01/01/15 respectively. One person opens that file in Excel 5.0 and has their date format set to use dd/mm/yy. The dates are interpreted as 01/01/2012 and 01/01/1925. If another user has their date format set to use yyyy/mm/dd, the dates become 2001/01/12 and 2001/01/25.

  The good news is that once the date is entered or imported and the century has been interpreted and stored in the cell, when you share the file with people using other versions of Excel, the cell may only display a two-digit year, but the stored century is carried with it into the other version of Excel.

  So what should you do? Simple, format dates to display the full four-digit year to avoid any possible misinterpretation. If you have Excel 97 or 2000, use Microsoft's Y2K Date Fix Wizard (described later in this article) to quickly change to the four-digit year format.

COPYING DATES IN EXCEL 97 - ANOTHER TWO DIGIT YEAR ISSUE
  If you are using Excel 97, we think you'll find this interesting! Under certain circumstances, if you copy a cell that contains a date from one workbook to another, the date may unexpectedly change by 100 years - depending on whether the source workbook is open or closed. We could hardly believe this when we read it folks, but it's true!

  Specifically, if the date you are copying is less than or equal to 12/31/1929, or greater than or equal to 1/1/2030, and is formatted to display as a two digit year date, you could run into this problem. If the source workbook is open, the stored date will be copied correctly; if the source workbook is closed, the displayed date is copied.

  Why does this occur? In Excel 97, if you copy a date and then close the source workbook, the date on the Clipboard is converted to a text string. When you paste the text string into the destination workbook, Excel recognizes that the text string resembles a date and converts it into a date. If the copied date was formatted to show only a two-digit year, and the source workbook is closed, when you paste the date into another workbook Excel 97 treats the date as if it were entered as a two-digit year and interprets the century portion of the date and stores that information with the date. So if 1/1/1914 is displayed in the source workbook to show just 1/1/14, and you close the
source workbook before you paste the date, it will be stored as 1/1/2014 in the destination workbook. Bottom line - don't close the source workbook.

  You'll find the full Knowledge Base article that discusses this is problem at:
  http://support.microsoft.com/support/kb/articles/Q179/5/84.asp

  If you're starting to get the idea that two-digit year dates can create all sorts of interesting problems, you're right!

A NOTE ABOUT VALID DATES
  Excel 2000, 97, and Excel 98 for the Macintosh accept dates from January 1, 1900 to December 31, 9999. Valid dates in Excel 95 or 5.0 are January 1, 1900 to December 31, 2078. Dates you type, import, or copy into Excel that are before or after these date ranges are interpreted as text, not
dates.

AVOID AMBIGUITY
  Although Excel allows you to enter dates that include only two parts of a date (such as month and year), the lack of a complete 3-part date forces Excel to attempt to resolve the missing component of the date. If you enter a date that contains only 2 components, Excel assumes that you are using either the Day/Month or Month/Year form of date. If Excel cannot put the date into one of these date forms, it interprets the entry as text. When a year is not supplied, Excel uses the current year. In the following examples, assume the current year is 1999:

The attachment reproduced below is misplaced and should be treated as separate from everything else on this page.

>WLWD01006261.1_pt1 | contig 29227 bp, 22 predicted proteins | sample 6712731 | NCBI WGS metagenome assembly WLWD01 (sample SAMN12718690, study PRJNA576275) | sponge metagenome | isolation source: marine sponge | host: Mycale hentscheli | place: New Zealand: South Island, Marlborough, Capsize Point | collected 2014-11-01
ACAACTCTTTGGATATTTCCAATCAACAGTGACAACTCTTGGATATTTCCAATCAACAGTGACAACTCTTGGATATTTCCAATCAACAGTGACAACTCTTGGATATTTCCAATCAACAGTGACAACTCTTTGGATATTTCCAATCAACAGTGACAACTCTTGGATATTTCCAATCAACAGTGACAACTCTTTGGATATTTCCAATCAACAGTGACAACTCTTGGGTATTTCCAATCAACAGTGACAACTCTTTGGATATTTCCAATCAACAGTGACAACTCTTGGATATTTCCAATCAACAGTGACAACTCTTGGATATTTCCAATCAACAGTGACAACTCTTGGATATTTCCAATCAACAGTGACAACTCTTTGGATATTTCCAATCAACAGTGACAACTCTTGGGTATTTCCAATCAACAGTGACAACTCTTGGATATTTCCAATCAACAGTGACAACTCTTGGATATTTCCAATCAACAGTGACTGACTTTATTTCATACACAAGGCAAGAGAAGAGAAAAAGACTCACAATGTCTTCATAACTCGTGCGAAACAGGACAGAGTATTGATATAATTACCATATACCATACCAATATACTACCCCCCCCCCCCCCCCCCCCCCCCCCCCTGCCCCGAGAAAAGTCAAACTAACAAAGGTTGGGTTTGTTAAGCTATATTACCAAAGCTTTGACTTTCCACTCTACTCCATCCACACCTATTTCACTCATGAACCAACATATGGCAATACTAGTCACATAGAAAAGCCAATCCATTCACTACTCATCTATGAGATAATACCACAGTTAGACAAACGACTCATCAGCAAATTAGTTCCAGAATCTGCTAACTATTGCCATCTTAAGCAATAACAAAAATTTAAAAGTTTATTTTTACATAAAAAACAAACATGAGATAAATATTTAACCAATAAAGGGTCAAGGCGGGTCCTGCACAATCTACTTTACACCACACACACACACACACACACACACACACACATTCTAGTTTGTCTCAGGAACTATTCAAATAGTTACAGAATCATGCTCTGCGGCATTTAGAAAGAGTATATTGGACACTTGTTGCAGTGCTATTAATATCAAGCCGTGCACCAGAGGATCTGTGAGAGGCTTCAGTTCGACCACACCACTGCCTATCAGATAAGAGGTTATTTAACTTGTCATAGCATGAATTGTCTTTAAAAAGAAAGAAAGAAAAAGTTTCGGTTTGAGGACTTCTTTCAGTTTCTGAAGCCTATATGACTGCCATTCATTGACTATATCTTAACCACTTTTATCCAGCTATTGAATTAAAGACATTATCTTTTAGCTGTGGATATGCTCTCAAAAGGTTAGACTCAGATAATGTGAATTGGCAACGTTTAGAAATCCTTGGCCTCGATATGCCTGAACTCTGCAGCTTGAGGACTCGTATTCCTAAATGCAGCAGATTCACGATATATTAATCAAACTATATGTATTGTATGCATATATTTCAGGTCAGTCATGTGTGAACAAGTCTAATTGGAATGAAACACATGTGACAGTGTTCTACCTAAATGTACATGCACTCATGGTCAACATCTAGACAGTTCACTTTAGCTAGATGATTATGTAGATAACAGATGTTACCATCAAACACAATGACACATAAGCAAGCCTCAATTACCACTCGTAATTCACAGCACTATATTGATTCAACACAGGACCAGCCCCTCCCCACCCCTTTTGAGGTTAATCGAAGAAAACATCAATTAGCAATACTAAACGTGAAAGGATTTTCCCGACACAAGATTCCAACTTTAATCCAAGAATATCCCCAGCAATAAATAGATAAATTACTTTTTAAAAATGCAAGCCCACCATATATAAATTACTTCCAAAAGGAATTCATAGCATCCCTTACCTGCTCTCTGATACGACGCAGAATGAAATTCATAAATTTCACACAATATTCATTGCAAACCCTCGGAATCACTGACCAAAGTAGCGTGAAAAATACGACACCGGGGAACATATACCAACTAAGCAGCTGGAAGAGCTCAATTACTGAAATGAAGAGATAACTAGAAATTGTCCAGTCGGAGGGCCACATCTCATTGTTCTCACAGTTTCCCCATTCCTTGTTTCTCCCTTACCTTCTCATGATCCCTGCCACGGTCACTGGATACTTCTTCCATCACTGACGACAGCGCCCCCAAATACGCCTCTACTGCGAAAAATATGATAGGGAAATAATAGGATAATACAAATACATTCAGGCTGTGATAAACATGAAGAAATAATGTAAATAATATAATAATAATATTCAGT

You type Cell displays Excel stores
  12/1 1-Dec 12/1/1999
  1/30 30-Jan 1/30/1999
  1/99 Jan-99 1/1/1999
  17/01     17/01 (text) 17/01
  01/17     17-Jan 1/17/1999
  1/00 Jan-00 1/1/2000
  1/01 1-Jan 1/1/1999

  You can avoid this guessing game by entering the full date, then format the cells to display the date the way you want.

CHANGING THE DATE FORMAT - CAUTIONARY NOTE
  It is possible to set the Short Date format of the Regional Settings under your Windows Control Panel to a YYYY format to always display a YYYY format. When you type a date such as 1/1/15 into an Excel cell (and other Windows applications) it displays as 1/1/2015 (or 01/01/2015
depending on the format you choose in Regional Settings).This then makes it immediately clear to you how the date entries are being interpreted.  Excel 97 and 2000 will automatically expand column widths to fit the dates. In older versions of Excel a series of #### symbols may appear and you will have to manually adjust the column width if this occurs. Excel 5.0 does not have a format option for
YYYY, and you will have to create your own custom format to display the date if you are using that version of Excel.

  But before you rush off to change the Control Panel setting, there is an impact (naturally) in doing so. Changing the short date format may cause problems with applications such as Visual Basic, that reads the system date as text and expect the year to be in positions 7 and 8 of the text string. If you use VB it is better to set the date format in Excel rather than through the Control Panel.

EXCEL'S DATE FUNCTIONS
  There are a few functions in Excel that might cause calculation problems when we turn the century. The DATE function does not use the same century date range as the rest of Excel. This function has three arguments =DATE(year, month, day). If you use only two digits for the year, the DATE function will always assume the 20th century.
  http://support.microsoft.com/support/kb/articles/Q214/3/31.asp

  You may have heard about Y2K tools that cannot locate the DATE function when it was part of a uniquely defined range name (Insert, Name, Define). This problem was identified this past summer. Most of the latest versions of the Y2K tools, including Microsoft's own Date Migration Wizard